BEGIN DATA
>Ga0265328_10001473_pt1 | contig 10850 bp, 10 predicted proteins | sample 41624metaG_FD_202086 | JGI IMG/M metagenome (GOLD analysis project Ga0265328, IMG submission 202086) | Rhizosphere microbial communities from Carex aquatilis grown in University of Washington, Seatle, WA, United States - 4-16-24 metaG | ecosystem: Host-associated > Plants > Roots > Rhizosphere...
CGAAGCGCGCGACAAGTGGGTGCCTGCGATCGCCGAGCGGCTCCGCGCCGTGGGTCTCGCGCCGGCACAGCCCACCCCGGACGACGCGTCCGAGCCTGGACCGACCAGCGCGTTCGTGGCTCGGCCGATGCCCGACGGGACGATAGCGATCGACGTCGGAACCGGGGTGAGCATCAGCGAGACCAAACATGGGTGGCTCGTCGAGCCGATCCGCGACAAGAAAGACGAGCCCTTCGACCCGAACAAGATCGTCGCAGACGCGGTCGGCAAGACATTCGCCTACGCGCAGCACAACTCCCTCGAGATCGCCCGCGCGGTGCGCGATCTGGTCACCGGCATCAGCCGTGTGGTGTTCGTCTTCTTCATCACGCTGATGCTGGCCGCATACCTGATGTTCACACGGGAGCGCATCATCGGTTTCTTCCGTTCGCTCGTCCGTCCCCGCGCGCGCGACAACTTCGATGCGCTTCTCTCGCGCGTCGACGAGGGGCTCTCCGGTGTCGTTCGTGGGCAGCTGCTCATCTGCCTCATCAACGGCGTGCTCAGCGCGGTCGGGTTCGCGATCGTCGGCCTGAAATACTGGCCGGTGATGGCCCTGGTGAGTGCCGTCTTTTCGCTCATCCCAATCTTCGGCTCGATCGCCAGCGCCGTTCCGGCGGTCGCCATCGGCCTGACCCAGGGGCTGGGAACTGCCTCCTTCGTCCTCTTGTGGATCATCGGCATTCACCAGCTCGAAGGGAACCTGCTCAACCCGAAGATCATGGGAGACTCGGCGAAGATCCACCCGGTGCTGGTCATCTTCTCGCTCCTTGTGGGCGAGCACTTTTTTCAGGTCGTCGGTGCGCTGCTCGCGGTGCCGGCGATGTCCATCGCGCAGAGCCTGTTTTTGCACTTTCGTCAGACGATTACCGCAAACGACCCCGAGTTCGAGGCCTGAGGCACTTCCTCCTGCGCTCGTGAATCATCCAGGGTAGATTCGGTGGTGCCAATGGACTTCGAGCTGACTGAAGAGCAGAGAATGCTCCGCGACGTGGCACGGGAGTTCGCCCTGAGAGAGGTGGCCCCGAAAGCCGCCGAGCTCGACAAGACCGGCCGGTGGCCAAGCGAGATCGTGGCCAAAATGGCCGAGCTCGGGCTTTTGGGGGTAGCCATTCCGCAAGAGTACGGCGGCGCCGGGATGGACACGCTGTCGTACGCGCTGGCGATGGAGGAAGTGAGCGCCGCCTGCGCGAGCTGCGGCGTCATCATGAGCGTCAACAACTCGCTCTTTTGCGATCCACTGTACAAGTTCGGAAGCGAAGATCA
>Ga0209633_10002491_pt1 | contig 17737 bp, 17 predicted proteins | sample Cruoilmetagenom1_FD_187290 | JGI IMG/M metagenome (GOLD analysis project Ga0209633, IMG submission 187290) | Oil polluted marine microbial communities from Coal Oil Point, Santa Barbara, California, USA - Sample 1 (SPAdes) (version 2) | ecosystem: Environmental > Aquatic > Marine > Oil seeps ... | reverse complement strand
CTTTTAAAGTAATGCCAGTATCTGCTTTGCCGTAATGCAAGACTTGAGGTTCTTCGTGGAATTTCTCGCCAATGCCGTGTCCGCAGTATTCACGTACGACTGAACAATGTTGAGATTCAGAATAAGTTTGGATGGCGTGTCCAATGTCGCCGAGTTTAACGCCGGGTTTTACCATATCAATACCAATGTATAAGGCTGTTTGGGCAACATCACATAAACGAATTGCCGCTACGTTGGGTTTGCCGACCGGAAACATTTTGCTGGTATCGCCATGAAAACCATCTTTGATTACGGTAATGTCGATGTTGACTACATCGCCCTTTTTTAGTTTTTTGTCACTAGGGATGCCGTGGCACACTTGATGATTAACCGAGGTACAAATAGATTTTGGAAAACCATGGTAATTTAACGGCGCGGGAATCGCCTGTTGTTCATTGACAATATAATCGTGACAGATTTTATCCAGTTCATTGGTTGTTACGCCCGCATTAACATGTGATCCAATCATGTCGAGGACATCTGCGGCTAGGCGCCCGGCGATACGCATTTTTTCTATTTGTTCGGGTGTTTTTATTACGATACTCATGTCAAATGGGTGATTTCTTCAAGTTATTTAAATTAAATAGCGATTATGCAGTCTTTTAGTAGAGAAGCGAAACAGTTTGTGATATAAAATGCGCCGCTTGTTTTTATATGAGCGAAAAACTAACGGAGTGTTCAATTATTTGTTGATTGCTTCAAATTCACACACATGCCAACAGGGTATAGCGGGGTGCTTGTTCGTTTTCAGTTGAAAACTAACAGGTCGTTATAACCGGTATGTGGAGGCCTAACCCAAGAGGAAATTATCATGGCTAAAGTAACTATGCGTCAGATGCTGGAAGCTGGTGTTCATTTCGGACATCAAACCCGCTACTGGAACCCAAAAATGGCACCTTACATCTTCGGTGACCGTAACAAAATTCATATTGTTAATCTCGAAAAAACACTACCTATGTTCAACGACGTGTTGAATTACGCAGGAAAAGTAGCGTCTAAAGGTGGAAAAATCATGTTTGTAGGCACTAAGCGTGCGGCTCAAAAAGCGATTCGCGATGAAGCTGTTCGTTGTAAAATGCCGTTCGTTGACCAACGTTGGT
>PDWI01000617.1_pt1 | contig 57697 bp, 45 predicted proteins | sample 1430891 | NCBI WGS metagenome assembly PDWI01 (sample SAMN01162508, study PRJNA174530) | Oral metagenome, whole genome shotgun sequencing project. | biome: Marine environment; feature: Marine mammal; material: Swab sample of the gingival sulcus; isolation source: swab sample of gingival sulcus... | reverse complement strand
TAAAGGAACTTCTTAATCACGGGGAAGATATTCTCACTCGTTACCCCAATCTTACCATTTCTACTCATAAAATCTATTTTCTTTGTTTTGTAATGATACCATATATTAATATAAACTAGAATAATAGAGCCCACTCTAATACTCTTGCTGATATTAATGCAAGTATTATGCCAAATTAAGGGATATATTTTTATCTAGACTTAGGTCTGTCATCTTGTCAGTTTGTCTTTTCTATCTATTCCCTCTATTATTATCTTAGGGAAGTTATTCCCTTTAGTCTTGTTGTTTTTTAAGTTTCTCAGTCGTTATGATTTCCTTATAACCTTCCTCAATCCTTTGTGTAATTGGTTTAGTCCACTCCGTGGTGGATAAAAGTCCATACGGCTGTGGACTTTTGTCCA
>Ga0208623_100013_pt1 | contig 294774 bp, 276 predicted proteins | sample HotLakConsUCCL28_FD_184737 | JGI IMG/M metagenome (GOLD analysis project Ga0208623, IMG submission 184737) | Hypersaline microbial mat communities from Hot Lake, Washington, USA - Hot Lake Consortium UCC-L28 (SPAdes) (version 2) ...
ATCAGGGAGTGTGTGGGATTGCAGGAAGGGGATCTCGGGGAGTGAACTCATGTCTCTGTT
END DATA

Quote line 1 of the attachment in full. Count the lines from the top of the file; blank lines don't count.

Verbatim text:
>Ga0265328_10001473_pt1 | contig 10850 bp, 10 predicted proteins | sample 41624metaG_FD_202086 | JGI IMG/M metagenome (GOLD analysis project Ga0265328, IMG submission 202086) | Rhizosphere microbial communities from Carex aquatilis grown in University of Washington, Seatle, WA, United States - 4-16-24 metaG | ecosystem: Host-associated > Plants > Roots > Rhizosphere...